Brooding in the house

DeansMill

Chirping
5 Years
Sep 10, 2014
112
7
53
Near Albany, NY
I want to get chicks, but am fearful of them getting cold at night. It is fall and has been unusually chilly. I want to keep them inside, but have been told that that is dangerous since I have an 8 month old baby. What do you think? 2 story old old farmhouse, 2 cats. drafty drafty...
 

chicmom

Dances with Chickens
10 Years
Feb 24, 2009
8,696
284
316
Strasburg Ohio
I always brood my chicks in the walk out room of our basement. It never bothered the kids in any way. Here in Ohio though, I wouldn't get chicks this time of year. I buy my chicks in the spring, because then by the time I'm ready to put them outside, they're fully feathered and the weather is warming up.

Trust me, you will be so tired of having them in the house by the time you're ready to put them outside! The bigger they get, the more poo you have and with brooding them in the house, you've gotta really keep their brooder clean or it will stink up the place.
 

Ol Grey Mare

One egg shy of a full carton. .....
7 Years
Mar 9, 2014
20,622
15,030
821
Oregon
My Coop
My Coop
Assuming the concern is one of contamination (ie salmonella), if you have good basic hygiene practices there is no "danger" to the baby
 

DeansMill

Chirping
5 Years
Sep 10, 2014
112
7
53
Near Albany, NY
OK, I guess I will wait till March? That will give me time to finalize the run too. I think the concern someone expressed was some airborne disease? IDK, honestly. I would never let the baby touch them, go near them and would wash my hands thoroughly too. They would have to be confined anyway, because of the two vicious hunters prowling the house at night on mouse watch. There is separate room they can go in. Thanks!
 

howfunkyisurchicken

Crowing
9 Years
Apr 11, 2011
9,281
806
361
Tn
The main concern for your baby would probably be respiratory issues from all of the dust and dander they put out. They are INCREDIBLY dusty little critters. For what its worth, I hatch and brood chicks all year round, and I don't brood any of them inside my house. When they're ready to come out of my incubator, I carry them outside to a big, wooden hutch that I use as a brooder. When its winter, they're under one of those 250W red bulbs. They do great, and I've measured the temps outside of the heat lamp in the low teens before. They pop out from under the heat to eat and drink, and go back when they need to warm up. No problems. Could you brood yours outside?
Of course, there's no harm in waiting either ;) Good luck!
 
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jenndera

In the Brooder
8 Years
Aug 15, 2011
54
3
41
Mantua, NJ
I have two toddlers. I am currently keeping the brooder in the house, I just keep it in the office with the door closed, that way the kids aren't exposed to any dust. Do you have a separate room, bathroom, basement etc?
 

DeansMill

Chirping
5 Years
Sep 10, 2014
112
7
53
Near Albany, NY
The house is from the mid to late 1700's and so the basement is a dug stone/ dirt and stone floor... there is actually a door leading to a trap door in the porch and so the basement can get drafty instead of maintaining a nice temp in winter. It is also slightly damp... so, it's out. There is a room added on to the side where we keep our civil war stuff... that would really be the only place that could be closed off, but there are linens and wool in there... would they be damaged? I think that if I wait till March... (is that a good time or how about February?) Then they could feasibly go in the coop with a big lamp hanging above them. I guess part of my worry is how tiny they will be out there all alone. Would a grown rooster kill chicks or would he protect them without any hens? I think reading to learn is great, but I prefer doing to learn.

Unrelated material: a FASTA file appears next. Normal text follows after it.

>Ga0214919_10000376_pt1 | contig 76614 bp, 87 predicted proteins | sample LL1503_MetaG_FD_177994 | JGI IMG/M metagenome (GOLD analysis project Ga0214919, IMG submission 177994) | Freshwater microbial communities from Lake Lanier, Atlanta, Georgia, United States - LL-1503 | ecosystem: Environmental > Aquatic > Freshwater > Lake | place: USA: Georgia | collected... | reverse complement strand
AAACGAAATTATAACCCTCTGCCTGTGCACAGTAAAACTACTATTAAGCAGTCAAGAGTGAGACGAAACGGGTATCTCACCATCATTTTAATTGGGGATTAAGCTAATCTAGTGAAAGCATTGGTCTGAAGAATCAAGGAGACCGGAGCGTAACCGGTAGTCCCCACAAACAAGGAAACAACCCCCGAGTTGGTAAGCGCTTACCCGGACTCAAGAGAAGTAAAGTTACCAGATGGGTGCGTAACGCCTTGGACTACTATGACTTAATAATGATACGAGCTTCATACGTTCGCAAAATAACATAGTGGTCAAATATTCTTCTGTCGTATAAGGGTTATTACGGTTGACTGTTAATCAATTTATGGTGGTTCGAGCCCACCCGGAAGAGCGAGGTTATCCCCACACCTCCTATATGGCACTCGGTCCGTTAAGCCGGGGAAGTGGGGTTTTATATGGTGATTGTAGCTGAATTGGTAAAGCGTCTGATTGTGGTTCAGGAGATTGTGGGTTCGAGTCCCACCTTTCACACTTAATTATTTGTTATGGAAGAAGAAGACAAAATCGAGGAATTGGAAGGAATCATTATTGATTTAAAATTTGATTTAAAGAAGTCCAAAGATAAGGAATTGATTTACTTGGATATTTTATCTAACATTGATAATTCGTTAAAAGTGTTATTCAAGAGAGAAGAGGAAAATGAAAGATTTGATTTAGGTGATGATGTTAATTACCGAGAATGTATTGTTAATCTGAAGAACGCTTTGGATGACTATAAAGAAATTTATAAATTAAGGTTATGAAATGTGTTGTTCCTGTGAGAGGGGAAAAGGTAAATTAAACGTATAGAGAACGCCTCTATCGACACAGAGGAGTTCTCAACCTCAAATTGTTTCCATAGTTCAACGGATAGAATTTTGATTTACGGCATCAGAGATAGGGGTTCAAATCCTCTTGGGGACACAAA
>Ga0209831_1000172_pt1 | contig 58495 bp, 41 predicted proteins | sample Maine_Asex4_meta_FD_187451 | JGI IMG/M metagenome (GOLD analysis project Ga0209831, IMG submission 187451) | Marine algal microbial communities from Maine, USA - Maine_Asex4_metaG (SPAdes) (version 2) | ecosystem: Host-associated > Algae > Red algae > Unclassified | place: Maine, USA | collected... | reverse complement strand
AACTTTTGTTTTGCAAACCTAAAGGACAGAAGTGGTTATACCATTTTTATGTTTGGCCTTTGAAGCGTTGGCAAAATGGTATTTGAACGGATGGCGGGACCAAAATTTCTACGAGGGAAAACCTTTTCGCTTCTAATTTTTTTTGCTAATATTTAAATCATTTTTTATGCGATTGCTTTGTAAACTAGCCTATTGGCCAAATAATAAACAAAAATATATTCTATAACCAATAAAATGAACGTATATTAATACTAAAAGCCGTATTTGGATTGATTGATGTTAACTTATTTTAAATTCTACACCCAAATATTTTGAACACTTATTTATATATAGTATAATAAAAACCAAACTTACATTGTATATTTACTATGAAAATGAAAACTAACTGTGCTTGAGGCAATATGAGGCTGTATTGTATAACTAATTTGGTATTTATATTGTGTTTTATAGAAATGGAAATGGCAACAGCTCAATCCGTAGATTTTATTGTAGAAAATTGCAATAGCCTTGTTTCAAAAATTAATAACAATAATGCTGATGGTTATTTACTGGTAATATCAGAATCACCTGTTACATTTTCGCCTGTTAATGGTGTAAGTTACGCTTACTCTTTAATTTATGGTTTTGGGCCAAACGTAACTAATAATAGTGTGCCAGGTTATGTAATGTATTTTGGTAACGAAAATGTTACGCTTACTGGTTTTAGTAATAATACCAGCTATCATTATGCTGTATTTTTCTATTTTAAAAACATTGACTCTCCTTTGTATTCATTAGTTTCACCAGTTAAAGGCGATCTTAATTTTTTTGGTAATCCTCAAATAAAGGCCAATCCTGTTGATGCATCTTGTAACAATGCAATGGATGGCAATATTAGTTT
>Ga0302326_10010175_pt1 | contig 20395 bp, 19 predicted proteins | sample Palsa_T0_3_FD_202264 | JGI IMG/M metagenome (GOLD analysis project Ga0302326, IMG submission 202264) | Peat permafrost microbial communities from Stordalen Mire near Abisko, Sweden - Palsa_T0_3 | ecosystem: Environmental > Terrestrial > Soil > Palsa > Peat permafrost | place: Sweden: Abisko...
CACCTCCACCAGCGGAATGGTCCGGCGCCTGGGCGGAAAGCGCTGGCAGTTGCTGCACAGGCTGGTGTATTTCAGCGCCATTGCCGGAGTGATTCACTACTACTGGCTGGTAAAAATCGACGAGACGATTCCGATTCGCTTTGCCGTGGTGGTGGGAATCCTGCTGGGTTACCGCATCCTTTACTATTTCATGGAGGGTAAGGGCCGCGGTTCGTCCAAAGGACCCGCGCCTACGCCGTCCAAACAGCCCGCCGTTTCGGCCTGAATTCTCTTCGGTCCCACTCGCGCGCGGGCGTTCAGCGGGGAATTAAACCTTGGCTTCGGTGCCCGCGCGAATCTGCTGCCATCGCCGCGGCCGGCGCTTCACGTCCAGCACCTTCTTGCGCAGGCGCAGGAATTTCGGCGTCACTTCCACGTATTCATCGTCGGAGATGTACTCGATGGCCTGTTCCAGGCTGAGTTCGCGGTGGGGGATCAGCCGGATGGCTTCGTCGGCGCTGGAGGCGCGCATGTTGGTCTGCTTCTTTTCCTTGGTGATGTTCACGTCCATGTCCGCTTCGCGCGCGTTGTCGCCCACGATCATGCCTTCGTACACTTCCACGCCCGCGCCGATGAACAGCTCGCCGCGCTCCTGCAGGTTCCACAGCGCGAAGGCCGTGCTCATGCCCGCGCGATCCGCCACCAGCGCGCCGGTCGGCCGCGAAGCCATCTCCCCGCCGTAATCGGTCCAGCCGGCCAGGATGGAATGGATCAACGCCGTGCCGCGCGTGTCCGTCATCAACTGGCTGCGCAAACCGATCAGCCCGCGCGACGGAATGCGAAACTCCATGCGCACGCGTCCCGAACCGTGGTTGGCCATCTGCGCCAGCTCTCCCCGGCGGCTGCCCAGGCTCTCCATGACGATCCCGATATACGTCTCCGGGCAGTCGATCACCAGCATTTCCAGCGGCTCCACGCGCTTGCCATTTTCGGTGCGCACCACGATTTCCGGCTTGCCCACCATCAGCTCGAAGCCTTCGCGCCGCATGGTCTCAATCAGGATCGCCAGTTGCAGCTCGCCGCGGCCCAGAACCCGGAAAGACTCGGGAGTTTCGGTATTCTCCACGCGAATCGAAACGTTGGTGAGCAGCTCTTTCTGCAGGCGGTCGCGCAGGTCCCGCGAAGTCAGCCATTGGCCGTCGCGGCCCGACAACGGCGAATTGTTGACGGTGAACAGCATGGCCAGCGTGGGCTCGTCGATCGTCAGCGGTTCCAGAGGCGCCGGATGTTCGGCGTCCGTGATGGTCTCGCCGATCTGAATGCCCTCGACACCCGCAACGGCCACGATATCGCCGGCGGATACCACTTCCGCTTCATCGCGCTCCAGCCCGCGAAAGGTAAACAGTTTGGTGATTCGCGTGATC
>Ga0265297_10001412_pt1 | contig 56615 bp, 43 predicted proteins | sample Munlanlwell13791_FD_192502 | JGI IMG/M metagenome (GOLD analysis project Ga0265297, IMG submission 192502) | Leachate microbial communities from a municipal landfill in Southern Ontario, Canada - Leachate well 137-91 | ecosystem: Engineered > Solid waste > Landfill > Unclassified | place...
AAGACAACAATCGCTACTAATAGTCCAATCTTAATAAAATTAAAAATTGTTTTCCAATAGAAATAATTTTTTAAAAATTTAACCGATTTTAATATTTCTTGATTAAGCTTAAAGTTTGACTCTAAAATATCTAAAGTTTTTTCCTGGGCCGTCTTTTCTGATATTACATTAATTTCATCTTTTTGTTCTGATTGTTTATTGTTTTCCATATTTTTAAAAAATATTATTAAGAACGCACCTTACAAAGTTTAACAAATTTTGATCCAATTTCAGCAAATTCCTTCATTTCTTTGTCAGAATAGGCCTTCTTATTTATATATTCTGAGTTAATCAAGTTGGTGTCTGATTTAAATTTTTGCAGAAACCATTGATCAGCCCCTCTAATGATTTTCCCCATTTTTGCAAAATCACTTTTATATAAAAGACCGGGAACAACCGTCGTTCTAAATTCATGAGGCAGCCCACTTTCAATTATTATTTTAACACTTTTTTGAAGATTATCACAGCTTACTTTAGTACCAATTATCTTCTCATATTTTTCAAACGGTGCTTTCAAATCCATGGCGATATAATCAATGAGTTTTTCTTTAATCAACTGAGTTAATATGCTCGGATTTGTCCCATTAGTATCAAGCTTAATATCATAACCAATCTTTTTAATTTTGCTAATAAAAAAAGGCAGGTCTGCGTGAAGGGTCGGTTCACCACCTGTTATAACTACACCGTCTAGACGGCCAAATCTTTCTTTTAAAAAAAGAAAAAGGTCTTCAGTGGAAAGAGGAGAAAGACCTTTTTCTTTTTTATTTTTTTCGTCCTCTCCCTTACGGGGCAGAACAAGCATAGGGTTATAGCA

jenndera

In the Brooder
8 Years
Aug 15, 2011
54
3
41
Mantua, NJ
I would say no to civil war room....

I kept my brooder in my walk in closet in the bathroom for 1 week once and everything was covered in a fine dust from the pine.

Unless you want to dust everything multiple times a week I wouldn't do it hahaha

The house is from the mid to late 1700's and so the basement is a dug stone/ dirt and stone floor... there is actually a door leading to a trap door in the porch and so the basement can get drafty instead of maintaining a nice temp in winter. It is also slightly damp... so, it's out. There is a room added on to the side where we keep our civil war stuff... that would really be the only place that could be closed off, but there are linens and wool in there... would they be damaged? I think that if I wait till March... (is that a good time or how about February?) Then they could feasibly go in the coop with a big lamp hanging above them. I guess part of my worry is how tiny they will be out there all alone. Would a grown rooster kill chicks or would he protect them without any hens? I think reading to learn is great, but I prefer doing to learn.
 

CoHomestead

In the Brooder
5 Years
Aug 26, 2014
42
3
31
Colorado
I just got 25 chicks yesterday, and I have them set up in a brooder in my laundry room. I keep the window open during the day for ventilation, and haven't had any issues with dustiness. They'll be moving out to the brooder in the coop when they outgrow the one in the laundry room. So long as you practice good hygiene I don't see an issue or risks with baby. Good luck!
 

DeansMill

Chirping
5 Years
Sep 10, 2014
112
7
53
Near Albany, NY
well, we will try in the spring... thank you all... I will keep working on the coop and maybe by then I will feel better about them out there.
 

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